In this interview I talked with Ryan Integlia and Nasir Uddin, who are Executive Director and Vice President of the organization, respectively. We talked about the business they are in and challenges facing such organization.
Em[Power] Energy is in the business of helping landfill communities, people who are living close or near landfills – around the world.
Their mission is to “revitalize waste scavenging communities throughout the world using a modular and scalable cooperative development based on renewable resources.” In layman’s term, they will help these communities to improve their living conditions by converting organic waste and waste water into electricity, compost and have them take charge of the business – once all said and done.
Unless you come from developing world, you probably not accustomed to see people living near, at or very close to the big dumpster. We don’t see them around here anymore. But, in countries like Bangladesh, Cambodia, Mexico, Indonesia, India – they are coexist – with today’s modern world.
Since I use Flip Cam to record the conversation, the background sound was so loud that you could hardly hear what they say. So to solve that, I split it into two – 1) via transcript and 2) on video (this part you can hear the conversation).
Among some of the things that we talk about:
- What got them started with this venture
- Some of the challenges they faced as a non-profit organization
- How forming a good and supportive team can help to overcome insurmountable challenges
So here you go – transcript of our interview. You can catch the rest of the conversation at the end of this article.
DS: Tell us about your business..
RI: Our business is about helping kids and communities living in garbage dumps using sustainable model. We merge renewable resource processing with community infrastructure and schools.
NU: We’re a non-profit 501c(3) organization. We became non-profit in 2009. One of our projects is in Bangladesh. We’re now at phase 2 of this. We’re working with the community developing waste management at household level, sorting facility, composting location education before we get to the phase 3 we’re looking at electrication before another aspects of technology of other renewable resource-oriented development. We’re also in Pakistan, where we recently implemented 2 biodigesters to involve the electrication of the clinic and the school, which is in dire need of as part of our phase 2 initiative.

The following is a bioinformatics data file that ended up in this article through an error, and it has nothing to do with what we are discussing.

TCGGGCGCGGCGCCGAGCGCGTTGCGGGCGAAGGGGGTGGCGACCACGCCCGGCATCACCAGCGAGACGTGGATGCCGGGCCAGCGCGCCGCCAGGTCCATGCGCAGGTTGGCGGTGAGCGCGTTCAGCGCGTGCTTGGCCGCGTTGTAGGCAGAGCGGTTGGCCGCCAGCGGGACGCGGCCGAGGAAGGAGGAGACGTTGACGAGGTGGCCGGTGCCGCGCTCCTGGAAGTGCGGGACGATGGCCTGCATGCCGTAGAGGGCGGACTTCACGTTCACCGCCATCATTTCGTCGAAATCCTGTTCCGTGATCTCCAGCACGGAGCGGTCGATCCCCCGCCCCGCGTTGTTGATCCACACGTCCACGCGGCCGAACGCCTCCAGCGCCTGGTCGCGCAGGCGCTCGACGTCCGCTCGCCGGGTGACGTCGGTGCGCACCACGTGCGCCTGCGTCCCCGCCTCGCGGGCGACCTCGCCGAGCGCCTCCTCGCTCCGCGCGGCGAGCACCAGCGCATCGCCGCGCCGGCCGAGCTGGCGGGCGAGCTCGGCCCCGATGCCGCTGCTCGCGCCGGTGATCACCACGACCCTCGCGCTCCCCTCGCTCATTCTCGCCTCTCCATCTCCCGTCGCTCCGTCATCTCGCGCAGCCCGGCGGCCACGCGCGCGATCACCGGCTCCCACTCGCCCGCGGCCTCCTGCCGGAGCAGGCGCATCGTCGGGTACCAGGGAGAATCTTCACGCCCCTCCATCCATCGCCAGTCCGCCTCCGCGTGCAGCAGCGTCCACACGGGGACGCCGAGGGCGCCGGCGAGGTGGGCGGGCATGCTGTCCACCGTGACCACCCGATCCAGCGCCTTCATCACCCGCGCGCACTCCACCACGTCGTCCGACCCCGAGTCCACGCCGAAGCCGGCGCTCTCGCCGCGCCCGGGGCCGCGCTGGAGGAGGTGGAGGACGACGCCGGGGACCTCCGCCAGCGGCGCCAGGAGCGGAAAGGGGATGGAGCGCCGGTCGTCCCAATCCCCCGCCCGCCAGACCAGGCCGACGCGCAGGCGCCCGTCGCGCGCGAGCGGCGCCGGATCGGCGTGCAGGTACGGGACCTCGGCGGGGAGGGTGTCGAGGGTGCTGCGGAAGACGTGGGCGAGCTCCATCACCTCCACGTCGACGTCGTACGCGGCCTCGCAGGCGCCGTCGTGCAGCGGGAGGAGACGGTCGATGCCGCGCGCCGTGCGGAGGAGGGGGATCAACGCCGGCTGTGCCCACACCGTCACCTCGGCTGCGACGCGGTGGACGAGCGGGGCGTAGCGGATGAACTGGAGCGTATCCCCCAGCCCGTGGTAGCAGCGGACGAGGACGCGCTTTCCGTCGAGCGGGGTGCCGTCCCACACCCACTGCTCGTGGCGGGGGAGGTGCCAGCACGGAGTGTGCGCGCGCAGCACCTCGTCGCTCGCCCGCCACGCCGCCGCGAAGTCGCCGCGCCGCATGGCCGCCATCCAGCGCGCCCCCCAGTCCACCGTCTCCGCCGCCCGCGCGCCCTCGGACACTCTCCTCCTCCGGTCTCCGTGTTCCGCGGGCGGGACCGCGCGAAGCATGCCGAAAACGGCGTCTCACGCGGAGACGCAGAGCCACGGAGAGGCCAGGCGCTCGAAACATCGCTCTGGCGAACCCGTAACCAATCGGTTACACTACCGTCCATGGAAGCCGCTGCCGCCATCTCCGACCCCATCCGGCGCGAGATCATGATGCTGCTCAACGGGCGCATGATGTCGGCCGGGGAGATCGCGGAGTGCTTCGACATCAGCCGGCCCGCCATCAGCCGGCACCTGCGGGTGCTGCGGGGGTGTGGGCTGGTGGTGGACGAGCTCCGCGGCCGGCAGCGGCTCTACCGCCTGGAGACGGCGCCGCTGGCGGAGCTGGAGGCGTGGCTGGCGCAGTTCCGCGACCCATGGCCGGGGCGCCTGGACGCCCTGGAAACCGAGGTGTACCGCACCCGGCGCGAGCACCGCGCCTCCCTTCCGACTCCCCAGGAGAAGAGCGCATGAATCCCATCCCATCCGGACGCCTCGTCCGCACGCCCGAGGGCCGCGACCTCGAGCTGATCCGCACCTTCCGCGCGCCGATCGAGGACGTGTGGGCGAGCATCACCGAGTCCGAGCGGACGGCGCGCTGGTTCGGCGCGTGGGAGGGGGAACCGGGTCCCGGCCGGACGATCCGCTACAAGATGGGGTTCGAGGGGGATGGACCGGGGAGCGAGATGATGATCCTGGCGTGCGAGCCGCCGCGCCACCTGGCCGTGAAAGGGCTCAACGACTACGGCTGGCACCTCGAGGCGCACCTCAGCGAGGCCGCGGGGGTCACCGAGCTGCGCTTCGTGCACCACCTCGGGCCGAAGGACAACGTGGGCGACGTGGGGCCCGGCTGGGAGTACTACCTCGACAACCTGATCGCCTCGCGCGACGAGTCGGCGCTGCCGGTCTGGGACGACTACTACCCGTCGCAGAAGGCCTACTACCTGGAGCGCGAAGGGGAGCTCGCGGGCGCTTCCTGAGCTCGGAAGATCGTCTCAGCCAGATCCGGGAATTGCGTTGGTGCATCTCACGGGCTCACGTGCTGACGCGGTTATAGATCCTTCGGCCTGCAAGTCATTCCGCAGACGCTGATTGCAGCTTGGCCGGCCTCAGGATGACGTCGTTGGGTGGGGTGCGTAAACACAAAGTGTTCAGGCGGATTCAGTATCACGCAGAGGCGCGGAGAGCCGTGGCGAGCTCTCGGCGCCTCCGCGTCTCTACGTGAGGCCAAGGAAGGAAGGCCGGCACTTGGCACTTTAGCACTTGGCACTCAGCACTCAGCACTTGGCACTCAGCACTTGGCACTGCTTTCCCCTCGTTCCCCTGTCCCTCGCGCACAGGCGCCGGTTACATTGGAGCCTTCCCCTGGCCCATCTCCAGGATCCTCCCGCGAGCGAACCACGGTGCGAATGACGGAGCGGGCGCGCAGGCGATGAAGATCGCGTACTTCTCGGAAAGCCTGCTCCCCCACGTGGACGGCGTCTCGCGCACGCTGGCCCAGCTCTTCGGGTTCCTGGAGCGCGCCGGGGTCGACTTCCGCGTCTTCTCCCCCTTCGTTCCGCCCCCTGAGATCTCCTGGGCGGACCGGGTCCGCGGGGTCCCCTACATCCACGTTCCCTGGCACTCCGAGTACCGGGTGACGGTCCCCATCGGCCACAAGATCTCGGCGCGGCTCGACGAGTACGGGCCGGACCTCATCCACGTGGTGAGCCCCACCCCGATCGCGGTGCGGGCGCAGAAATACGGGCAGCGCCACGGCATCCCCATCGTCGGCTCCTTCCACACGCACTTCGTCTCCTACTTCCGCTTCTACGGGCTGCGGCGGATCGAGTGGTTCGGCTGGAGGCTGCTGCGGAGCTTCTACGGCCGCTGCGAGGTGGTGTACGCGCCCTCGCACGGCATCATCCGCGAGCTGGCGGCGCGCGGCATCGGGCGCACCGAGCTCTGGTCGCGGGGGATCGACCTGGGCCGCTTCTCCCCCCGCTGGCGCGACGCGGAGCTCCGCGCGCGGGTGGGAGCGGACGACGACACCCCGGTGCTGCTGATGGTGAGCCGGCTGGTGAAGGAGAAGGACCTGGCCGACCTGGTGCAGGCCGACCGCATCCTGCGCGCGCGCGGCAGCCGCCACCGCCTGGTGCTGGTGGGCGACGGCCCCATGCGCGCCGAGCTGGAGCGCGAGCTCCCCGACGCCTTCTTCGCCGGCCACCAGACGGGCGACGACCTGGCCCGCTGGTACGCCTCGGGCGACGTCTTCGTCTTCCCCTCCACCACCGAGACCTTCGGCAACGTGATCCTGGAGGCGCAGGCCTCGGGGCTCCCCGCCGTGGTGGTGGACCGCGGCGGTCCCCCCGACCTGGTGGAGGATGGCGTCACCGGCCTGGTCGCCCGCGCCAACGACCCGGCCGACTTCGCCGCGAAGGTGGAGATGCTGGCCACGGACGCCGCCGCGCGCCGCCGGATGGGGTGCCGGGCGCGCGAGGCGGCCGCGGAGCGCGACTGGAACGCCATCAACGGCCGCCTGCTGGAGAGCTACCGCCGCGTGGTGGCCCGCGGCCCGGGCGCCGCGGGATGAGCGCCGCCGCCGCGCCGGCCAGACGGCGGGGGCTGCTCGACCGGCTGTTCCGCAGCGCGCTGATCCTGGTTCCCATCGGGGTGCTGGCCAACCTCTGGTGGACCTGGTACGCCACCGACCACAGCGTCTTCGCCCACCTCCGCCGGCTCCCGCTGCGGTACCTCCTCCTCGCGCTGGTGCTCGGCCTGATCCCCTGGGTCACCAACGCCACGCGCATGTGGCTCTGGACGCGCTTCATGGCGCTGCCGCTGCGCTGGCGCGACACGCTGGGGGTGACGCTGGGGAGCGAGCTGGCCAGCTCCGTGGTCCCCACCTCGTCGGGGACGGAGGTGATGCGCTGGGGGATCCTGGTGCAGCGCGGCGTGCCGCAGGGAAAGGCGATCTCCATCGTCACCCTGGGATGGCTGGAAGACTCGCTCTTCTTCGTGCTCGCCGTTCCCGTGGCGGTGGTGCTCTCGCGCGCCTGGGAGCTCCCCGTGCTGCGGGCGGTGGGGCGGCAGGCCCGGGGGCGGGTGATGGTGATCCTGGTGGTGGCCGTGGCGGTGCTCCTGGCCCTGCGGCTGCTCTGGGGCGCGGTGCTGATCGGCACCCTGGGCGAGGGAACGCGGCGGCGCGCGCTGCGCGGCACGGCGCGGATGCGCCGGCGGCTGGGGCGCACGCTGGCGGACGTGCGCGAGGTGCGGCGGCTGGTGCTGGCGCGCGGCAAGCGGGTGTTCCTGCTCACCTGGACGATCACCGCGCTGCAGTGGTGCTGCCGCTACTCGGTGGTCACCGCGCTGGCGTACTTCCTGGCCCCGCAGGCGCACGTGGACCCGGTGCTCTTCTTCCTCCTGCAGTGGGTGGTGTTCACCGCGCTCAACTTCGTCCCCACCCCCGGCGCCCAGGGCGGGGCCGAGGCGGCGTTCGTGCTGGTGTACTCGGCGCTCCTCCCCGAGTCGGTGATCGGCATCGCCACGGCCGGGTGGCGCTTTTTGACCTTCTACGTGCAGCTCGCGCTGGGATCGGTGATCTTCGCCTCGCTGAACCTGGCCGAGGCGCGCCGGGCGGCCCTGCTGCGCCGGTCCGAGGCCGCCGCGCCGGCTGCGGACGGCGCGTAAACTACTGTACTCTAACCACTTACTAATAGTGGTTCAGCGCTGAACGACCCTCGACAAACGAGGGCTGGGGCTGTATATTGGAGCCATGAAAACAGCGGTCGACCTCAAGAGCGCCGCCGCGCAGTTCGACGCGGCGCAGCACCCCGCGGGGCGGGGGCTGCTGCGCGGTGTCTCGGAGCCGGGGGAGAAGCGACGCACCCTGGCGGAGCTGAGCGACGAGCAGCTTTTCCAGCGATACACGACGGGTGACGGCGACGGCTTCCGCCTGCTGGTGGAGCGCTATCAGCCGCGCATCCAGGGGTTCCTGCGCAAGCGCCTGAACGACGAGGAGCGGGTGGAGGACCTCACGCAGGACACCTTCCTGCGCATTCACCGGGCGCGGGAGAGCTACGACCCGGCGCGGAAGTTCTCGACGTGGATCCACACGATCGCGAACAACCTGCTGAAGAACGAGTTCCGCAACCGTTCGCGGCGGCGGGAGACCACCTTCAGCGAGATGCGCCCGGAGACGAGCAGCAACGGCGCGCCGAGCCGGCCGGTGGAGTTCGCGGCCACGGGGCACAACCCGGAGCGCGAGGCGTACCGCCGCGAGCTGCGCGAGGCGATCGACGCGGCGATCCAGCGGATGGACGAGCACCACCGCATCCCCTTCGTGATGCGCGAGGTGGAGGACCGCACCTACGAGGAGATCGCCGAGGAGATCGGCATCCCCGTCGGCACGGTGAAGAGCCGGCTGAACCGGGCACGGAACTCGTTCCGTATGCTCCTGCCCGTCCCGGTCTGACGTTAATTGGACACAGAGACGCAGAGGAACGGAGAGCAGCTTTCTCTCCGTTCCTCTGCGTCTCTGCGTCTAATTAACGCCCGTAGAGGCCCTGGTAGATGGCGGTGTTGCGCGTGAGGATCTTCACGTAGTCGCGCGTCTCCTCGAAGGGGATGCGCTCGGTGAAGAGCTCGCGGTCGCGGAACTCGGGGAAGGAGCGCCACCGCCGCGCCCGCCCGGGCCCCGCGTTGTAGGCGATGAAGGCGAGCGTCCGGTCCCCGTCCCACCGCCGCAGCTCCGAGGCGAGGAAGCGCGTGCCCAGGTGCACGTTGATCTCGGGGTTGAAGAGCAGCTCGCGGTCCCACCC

DS: What inspired you?
RI: To me, when I was a kid my grandmother took me to one of these locations in Juarez, Mexico and carry that with me as I grow.
NU: Personally I’ve always been doing services or another thing and developing some non-profit in my high school as well. But this was dear to my heart in the fact that I was born and raised in the village of Bangladesh. It makes it easier but at the same time at this stage I was given a lot more opportunities than they have and I’m just giving back the way it should be. To me sustainability is the next best thing. We’re not an organization, we’re not a charity organization that giving out money one day and the next day they’re hungry again. It’s a sustainable solution where they’re helping themselves and we become jobless in each of those communities.
RI: We try to transfer the ownership of the facilities that we develop there to the community to the school, the best way they have a vested interest for the long-term. We’re going to make sure that they have a vested interest.
DS: Are you selling the (renewable) energy? Tell us more about how you help each community.
RI: We help them. They already have a middlemen. We don’t want to disrupt that process so the only thing that’s going to be new is the salvage of the organic material which has no middlemen. been around. And nobody wants. So we use that to create a new revenue stream. First the compost and eventually with gas capture and electrification.
NU: We’re working to develop partnering. I believe UN has a protocol of greenhouse gas and carbon credit. So it’s a carbon credit. Non-profit in domestically but it’s for profit in those countries. So those for profit the money goes back into to the community development, community infrastructure because that’s what make it a sustainable solution. Yes, those renewable energy related project whatever we created goes toward the community themselves.
RI: An important part is that we co-op the development. These people are already entrepreneurs on their own. They’re scavenging the garbage dumps trying to survive. So we’re just trying to interest them. Provide them with skill sets and use to grow their entrepreneurial dimension of their life. So this way they can make a move away from the environment. So that co-op business model is crucial making sure that they eventually leave.
There’s more to it below..
IMAGE: Landfill by Mackenzie Nicole – Flickr.